The girls began building robots and quickly saw the potential of robotics to improve the lives of people in their country. They wanted to design robots that would extract delicate saffron threads from the stigmas of crocus flowers to make the process easier for women, who perform 80% of the harvesting work in Afghanistan. They also discussed building low-cost ventilators out of used car parts at the height of a regional COVID outbreak.

“Our projects tried to solve problems that our country was experiencing,” Salehi says.

When their visas for the FIRST Global competition in Washington, DC were denied, they refused to admit defeat. Sarah Porter, founder of the global AI community InspiredMinds, lobbied on their behalf. It took multiple attempts and a petition signed by 53 members of Congress to gain them entry to the US—a battle that received global attention.

“We were all just jumping and shouting and hugging and crying,” Salehi recalls. “We realized it was proof that we should never give up.”

They returned from the competition with a Courageous Achievement award in hand, and TV news was at the airport to greet them. The Afghan ambassador to the US even came to welcome them home.

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People were having a change in perspective. They were now proud of us,” Salehi says. “Bringing home a medal, waving the Afghan flag—people saw it as a national honor, and we were representing the country. Girls across Afghanistan now wanted to be part of the team.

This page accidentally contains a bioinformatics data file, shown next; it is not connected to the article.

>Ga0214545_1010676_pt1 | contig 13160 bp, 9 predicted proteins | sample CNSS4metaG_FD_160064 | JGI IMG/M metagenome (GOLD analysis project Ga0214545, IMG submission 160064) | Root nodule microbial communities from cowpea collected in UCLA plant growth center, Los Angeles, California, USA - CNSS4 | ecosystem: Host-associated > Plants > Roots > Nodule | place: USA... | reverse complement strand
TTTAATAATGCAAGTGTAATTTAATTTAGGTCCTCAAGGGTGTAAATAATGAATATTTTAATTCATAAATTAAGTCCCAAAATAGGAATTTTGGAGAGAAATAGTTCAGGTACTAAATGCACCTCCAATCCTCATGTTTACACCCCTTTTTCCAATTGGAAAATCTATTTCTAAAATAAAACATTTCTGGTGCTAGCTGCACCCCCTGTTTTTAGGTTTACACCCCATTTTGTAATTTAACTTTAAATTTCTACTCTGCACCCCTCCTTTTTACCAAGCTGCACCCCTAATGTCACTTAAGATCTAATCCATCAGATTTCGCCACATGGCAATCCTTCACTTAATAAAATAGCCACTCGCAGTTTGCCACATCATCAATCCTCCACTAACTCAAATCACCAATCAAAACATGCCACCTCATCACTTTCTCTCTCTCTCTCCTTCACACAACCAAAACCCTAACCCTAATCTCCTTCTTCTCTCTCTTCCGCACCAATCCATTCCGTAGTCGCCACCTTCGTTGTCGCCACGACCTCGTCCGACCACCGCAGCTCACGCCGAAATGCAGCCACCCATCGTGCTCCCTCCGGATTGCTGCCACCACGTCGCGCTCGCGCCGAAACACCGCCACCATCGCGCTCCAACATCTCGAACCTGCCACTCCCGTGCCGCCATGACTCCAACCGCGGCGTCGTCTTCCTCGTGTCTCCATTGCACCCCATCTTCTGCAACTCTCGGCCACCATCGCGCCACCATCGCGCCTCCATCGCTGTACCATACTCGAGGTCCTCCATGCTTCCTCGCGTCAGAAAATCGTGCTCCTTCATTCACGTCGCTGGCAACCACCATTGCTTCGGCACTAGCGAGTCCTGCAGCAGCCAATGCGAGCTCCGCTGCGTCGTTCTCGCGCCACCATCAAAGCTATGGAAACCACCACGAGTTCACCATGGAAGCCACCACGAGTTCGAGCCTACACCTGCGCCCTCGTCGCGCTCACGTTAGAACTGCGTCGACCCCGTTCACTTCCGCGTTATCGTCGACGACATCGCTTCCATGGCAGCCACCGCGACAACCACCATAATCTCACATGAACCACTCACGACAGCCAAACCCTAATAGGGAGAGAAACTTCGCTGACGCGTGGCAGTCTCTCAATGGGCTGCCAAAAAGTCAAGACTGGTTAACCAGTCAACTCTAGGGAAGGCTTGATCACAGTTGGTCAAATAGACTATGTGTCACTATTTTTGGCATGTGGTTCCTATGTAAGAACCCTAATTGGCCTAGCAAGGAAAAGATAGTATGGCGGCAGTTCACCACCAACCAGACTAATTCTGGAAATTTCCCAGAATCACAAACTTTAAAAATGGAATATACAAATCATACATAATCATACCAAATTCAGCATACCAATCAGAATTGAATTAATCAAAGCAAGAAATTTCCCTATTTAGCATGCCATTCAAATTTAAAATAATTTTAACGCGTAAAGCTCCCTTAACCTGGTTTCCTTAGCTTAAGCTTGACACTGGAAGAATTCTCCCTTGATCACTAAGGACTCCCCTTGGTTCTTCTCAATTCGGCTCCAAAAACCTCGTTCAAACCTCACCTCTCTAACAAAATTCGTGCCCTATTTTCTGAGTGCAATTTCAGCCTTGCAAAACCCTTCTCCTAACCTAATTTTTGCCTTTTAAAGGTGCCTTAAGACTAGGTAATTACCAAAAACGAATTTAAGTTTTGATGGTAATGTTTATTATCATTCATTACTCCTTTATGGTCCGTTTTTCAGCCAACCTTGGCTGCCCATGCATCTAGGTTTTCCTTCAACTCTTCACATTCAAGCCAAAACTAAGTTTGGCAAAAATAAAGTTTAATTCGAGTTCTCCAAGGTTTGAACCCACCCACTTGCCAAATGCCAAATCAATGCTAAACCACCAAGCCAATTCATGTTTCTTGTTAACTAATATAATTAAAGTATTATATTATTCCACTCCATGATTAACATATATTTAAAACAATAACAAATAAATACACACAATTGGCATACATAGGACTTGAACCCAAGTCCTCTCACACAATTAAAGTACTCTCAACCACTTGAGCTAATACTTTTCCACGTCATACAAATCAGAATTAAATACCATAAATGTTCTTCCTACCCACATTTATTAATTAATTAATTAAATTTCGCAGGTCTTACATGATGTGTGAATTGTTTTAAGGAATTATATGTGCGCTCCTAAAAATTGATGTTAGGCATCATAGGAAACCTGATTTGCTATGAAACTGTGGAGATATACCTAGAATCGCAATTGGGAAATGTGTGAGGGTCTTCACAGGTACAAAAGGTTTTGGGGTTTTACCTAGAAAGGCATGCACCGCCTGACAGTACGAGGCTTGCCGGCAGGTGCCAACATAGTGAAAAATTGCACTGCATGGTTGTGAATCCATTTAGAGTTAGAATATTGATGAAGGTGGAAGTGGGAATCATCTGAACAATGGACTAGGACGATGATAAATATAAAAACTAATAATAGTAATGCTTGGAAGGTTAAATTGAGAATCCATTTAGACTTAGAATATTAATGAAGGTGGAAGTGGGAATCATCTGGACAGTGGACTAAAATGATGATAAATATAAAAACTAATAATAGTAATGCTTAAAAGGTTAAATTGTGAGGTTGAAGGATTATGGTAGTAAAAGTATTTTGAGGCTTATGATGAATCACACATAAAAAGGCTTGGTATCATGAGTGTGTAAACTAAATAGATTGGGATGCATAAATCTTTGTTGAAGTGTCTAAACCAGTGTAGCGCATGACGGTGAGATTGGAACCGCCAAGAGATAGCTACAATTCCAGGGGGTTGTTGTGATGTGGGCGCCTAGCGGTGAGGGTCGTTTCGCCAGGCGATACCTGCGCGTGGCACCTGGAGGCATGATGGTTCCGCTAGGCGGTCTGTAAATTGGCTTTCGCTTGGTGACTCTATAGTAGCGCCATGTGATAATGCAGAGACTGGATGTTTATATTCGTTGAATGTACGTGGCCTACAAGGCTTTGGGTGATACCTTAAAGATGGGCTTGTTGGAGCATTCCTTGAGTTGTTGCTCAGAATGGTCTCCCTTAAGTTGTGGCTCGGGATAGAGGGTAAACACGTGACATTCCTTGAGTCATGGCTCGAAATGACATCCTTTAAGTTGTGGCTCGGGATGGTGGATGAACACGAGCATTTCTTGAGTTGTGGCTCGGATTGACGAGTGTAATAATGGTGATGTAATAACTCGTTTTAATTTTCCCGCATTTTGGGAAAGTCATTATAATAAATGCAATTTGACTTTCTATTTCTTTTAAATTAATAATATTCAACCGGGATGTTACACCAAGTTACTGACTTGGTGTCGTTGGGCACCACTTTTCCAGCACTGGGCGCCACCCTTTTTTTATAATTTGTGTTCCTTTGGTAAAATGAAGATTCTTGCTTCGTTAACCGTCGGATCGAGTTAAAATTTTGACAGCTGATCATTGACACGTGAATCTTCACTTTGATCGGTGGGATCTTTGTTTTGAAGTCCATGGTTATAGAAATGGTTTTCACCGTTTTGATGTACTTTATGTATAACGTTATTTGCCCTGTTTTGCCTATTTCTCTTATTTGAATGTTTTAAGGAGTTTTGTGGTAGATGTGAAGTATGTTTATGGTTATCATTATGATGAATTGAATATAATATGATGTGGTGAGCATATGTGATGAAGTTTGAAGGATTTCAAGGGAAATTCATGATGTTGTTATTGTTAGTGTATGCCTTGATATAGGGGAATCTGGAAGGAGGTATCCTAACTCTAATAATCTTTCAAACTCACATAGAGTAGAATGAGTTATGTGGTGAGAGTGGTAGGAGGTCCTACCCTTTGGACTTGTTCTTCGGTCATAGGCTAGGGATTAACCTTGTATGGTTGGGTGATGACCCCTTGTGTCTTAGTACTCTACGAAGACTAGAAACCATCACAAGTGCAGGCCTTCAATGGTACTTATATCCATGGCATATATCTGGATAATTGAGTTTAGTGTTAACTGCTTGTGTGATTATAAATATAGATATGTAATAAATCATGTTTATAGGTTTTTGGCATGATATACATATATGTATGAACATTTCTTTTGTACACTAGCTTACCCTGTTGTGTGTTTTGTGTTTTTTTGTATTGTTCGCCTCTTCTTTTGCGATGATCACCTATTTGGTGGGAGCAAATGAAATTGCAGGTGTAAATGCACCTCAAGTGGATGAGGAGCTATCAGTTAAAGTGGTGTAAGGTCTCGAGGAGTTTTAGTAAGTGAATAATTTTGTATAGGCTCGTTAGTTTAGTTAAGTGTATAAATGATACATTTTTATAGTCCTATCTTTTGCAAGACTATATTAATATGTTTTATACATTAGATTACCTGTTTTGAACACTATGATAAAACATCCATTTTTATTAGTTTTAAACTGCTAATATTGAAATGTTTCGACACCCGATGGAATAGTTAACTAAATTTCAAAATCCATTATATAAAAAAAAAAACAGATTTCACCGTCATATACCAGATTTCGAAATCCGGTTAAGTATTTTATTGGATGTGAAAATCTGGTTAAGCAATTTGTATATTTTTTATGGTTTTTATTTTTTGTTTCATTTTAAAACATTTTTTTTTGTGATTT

Students building robot
Salehi (second from left) builds a robot with members of the Afghan Dreamers, Afghanistan’s first all-girls robotics team. The team made international headlines in 2017 when they were denied visas for a US robotics competition.

From freedom to fear

The Afghan Dreamers traveled to more than 40 countries, competing in robotics tournaments, speaking at events such as the United Nations General Assembly, and drawing international media attention. Porter raised support to fly them to take the stage at the World Summit AI in Amsterdam.

They began holding weekly robotics workshops for girls in Kabul and Herat, teaching the basics to nearly 600 girls each year. In 2019, they met with Afghan President Ashraf Ghani to discuss building a STEM school in Kabul where women could study the subjects that had previously been denied to them.

Their mission—to change the world’s perception of Afghanistan from a war-torn country to a thriving hub for technological advancement—was the subject of a 2022 documentary, Afghan Dreamers.

Saghar speaking at podium
Salehi shares her story during a policy debate in New York City, co-hosted by Brookings Institution and the Learning Economy Foundation as part of the United Nations General Assembly in 2022. 

“We are the new generation,” Salehi says. “We are the generation of technology. We don’t use guns, we use technology for achieving our goals.”  

But while the team won award after award abroad, violence was brewing back home.